Externally the desire to add zing is evident in a plethora of metal archways in green and purple, the colours of the indigenous mangosteen fruit. This seems unnecessary to western eyes, but what cannot be denied is the visual drama of the ‘supertrees’, Andrew Grant’s invention to provide a visual contrast with the glasshouses by day and night. In another of Singapore’s reverses, strolling in gardens is more popular by night, when the temperatures are more tolerable. The gardens are open from 5am until 2am.

The tallest supertree, at 50m, contains a bar and viewing platform. The central ‘forest’ supports a high-level walkway and PVs on top of the tree structures power their lighting. Other trees accommodate a discharge from the desiccant system and a flue for the boiler, in keeping with the underlying concept that technology should play second fiddle to the visual appeal and the plants.

For the trunks of the trees, structural engineer Atelier One has combined concrete and steel to create anticlastic surfaces which leave one thinking not about the engineering but about the strange beauty of the structures.

The conservatories - one dedicated to a dry Mediterranean climate and the other to a cool, moist cloud forest - define the edge of the gardens, overlooking the bay. Development of Marina Bay will mean more tall buildings, and this area will be least impacted by overshadowing. Sunlight is essential for the plants to flourish. Studies by client NParks determined that a peak light level of 45,000 lux was crucial. Although Singapore is much hotter than the Mediterranean, it is also far less sunny, so light is at a premium. The profile of the ribs which form the domes was refined to ensure this. Retractable shading is available for the sunniest days.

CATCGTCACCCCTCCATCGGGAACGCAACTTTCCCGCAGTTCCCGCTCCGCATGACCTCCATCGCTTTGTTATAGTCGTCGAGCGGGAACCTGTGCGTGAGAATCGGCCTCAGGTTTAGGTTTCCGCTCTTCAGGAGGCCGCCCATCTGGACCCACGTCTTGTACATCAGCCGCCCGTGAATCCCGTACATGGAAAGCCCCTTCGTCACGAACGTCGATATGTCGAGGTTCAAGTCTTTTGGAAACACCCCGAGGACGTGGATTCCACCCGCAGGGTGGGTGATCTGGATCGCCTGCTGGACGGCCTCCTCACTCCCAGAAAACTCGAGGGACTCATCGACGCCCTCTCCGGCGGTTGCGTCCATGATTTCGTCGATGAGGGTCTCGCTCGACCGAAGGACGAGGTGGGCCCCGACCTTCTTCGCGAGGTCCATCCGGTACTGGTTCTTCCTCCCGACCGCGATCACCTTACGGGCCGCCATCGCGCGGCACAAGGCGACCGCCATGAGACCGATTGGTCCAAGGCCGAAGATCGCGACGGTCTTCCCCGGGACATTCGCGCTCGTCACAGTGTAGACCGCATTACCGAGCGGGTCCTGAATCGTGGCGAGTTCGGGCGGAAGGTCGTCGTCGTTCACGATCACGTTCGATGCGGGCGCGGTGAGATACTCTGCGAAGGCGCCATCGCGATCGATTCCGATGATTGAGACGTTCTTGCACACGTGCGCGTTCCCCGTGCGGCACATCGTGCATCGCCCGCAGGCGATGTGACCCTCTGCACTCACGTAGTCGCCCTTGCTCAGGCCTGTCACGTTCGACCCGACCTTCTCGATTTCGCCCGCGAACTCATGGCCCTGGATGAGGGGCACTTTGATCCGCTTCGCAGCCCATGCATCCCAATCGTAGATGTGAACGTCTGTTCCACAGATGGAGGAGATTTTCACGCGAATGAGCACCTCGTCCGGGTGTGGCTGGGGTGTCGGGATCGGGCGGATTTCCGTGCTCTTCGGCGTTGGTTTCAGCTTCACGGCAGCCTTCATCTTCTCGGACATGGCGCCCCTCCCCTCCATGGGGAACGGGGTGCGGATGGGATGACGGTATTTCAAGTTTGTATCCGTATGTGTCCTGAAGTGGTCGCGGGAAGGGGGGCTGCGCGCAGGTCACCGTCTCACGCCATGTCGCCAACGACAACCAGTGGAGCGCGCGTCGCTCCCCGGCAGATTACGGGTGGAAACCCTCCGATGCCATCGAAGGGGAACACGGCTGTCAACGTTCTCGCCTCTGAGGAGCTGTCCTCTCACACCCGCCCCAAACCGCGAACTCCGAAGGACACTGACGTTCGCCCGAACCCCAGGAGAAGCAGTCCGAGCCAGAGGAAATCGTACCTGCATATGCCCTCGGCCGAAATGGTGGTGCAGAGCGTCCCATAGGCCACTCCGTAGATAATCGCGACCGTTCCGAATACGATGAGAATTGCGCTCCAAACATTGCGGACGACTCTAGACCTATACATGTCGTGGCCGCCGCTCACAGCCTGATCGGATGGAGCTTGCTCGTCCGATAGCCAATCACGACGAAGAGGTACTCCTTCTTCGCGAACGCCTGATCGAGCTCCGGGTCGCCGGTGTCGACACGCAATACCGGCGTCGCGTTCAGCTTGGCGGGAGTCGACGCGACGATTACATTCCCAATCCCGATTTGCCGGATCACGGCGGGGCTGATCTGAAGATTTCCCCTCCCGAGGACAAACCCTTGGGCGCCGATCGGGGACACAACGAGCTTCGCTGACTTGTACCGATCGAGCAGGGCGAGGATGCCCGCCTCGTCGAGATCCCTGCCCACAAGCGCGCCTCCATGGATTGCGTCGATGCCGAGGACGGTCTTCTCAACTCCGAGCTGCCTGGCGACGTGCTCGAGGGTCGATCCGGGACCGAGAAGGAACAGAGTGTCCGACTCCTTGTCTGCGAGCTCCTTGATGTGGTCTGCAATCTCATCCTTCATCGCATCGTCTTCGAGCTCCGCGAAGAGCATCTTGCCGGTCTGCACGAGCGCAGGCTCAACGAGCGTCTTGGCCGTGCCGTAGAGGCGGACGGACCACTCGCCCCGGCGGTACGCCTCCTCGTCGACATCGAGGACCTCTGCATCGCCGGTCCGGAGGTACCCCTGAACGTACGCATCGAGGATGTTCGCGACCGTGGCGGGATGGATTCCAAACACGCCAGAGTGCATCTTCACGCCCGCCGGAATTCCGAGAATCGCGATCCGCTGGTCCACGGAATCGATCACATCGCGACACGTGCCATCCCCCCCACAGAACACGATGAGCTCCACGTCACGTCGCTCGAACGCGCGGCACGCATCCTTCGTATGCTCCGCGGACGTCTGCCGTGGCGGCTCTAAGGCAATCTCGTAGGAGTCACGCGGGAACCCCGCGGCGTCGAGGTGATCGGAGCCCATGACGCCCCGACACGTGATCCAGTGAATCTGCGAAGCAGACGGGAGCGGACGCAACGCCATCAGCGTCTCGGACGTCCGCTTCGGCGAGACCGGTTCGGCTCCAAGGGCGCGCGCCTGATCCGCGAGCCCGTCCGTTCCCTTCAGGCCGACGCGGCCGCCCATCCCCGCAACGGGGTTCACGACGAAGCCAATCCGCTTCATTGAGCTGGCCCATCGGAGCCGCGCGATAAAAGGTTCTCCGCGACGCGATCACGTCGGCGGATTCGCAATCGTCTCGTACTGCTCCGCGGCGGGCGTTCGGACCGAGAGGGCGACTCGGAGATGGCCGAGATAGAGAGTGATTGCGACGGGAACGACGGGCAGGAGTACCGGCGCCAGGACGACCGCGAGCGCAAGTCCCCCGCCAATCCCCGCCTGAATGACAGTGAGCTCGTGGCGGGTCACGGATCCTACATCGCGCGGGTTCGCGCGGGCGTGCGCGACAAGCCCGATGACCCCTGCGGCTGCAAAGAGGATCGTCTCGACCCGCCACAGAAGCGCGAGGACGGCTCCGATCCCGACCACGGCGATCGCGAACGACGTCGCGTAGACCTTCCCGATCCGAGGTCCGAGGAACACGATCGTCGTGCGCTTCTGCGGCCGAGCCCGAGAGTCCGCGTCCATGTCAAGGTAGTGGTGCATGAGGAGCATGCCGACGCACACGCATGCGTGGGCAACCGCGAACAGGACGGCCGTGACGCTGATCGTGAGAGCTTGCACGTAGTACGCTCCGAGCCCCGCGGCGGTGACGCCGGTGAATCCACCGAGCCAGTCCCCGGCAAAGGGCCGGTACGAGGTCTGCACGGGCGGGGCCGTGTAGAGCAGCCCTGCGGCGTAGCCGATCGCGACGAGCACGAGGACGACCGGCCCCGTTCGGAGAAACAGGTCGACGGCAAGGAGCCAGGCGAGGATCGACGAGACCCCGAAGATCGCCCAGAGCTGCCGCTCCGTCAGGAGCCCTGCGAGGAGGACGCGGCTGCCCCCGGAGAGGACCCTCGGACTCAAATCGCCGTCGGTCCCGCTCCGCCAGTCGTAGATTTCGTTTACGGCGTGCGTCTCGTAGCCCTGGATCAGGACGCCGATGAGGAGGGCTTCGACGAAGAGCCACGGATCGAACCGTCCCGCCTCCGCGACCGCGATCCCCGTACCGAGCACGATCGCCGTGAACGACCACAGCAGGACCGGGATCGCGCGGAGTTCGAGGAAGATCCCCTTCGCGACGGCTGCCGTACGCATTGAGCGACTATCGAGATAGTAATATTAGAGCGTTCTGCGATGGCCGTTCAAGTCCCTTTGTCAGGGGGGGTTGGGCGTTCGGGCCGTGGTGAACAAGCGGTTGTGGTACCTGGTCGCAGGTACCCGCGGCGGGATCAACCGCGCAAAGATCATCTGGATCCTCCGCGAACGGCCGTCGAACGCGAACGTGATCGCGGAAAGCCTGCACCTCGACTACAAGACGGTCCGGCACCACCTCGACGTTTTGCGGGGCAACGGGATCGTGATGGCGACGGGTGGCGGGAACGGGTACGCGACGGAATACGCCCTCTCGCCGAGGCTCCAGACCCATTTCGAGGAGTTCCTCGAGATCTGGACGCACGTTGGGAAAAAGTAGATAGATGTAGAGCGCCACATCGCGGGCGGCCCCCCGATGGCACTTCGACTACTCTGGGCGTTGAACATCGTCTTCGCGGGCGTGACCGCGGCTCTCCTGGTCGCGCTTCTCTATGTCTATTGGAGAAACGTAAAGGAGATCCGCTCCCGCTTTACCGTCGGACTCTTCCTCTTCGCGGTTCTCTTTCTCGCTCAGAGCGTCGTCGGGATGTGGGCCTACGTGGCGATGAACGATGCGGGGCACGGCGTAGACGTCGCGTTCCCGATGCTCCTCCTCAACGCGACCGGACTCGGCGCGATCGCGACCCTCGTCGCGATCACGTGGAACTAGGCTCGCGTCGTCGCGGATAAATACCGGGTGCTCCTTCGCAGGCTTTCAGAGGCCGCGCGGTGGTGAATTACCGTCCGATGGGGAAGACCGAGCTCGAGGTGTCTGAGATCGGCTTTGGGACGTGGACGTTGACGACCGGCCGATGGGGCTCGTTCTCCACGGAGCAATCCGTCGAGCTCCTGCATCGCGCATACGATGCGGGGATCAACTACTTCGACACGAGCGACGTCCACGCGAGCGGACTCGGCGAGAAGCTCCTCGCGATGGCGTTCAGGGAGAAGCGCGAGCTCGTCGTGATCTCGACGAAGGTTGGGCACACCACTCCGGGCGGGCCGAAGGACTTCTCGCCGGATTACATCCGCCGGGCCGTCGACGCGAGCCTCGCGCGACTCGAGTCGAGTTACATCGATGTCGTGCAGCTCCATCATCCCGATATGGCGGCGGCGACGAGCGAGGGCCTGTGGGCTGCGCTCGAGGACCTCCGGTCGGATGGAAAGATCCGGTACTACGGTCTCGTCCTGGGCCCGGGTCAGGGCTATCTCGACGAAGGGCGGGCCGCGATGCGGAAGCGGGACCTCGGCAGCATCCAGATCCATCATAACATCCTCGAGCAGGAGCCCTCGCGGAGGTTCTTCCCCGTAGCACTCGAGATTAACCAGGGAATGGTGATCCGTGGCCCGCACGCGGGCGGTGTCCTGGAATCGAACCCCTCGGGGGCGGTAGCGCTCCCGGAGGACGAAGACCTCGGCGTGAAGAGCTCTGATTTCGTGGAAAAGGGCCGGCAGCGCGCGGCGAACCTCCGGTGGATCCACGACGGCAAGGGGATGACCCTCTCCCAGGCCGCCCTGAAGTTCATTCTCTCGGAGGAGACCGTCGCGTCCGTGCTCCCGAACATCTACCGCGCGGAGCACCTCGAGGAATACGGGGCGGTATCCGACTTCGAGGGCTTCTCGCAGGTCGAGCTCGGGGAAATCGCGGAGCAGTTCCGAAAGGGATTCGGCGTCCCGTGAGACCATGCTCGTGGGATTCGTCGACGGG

It was clear early on that two separate glasshouses were required because of their very different climatic requirements. Where the flower dome is wide and expansive, the cloud forest dome is taller and more pinched. ‘We decided that, if we were showing plants from the high-altitude tropics, we needed a hill,’ says Wilkinson Eyre director Paul Baker.

Visitors pass a vigorous waterfall before taking a lift to the top to walk along a steamy, vertiginous walkway through the cloud forest, in which many epiphytic plants grow directly out of nutrient-rich render on the walls. One of many clever touches is that this ‘mountain’ doubles as the exterior of a building containing a black-box display about climate change.

While both domes are pleasingly cool, this is a side-effect, since they have been designed for the comfort of plants, rather than people. Given Singapore’s climate, powered cooling is essential both during the day and by night. Excess moisture is removed from the air by desiccants rather than refrigerant techniques, a far more energy-effective solution. The air in the domes stratifies, so it is hottest at the top (where the more tolerant baobabs are in the flower dome).

The real bonus came when NParks and Atelier Ten realised that the entire cooling cycle could be powered using biomass from tree trimmings and old pallets - waste that would otherwise have been driven further to landfill. Patrick Bellew of Atelier Ten describes the project as ‘a beacon for applied sustainable design in the region’. It is a reasonable claim.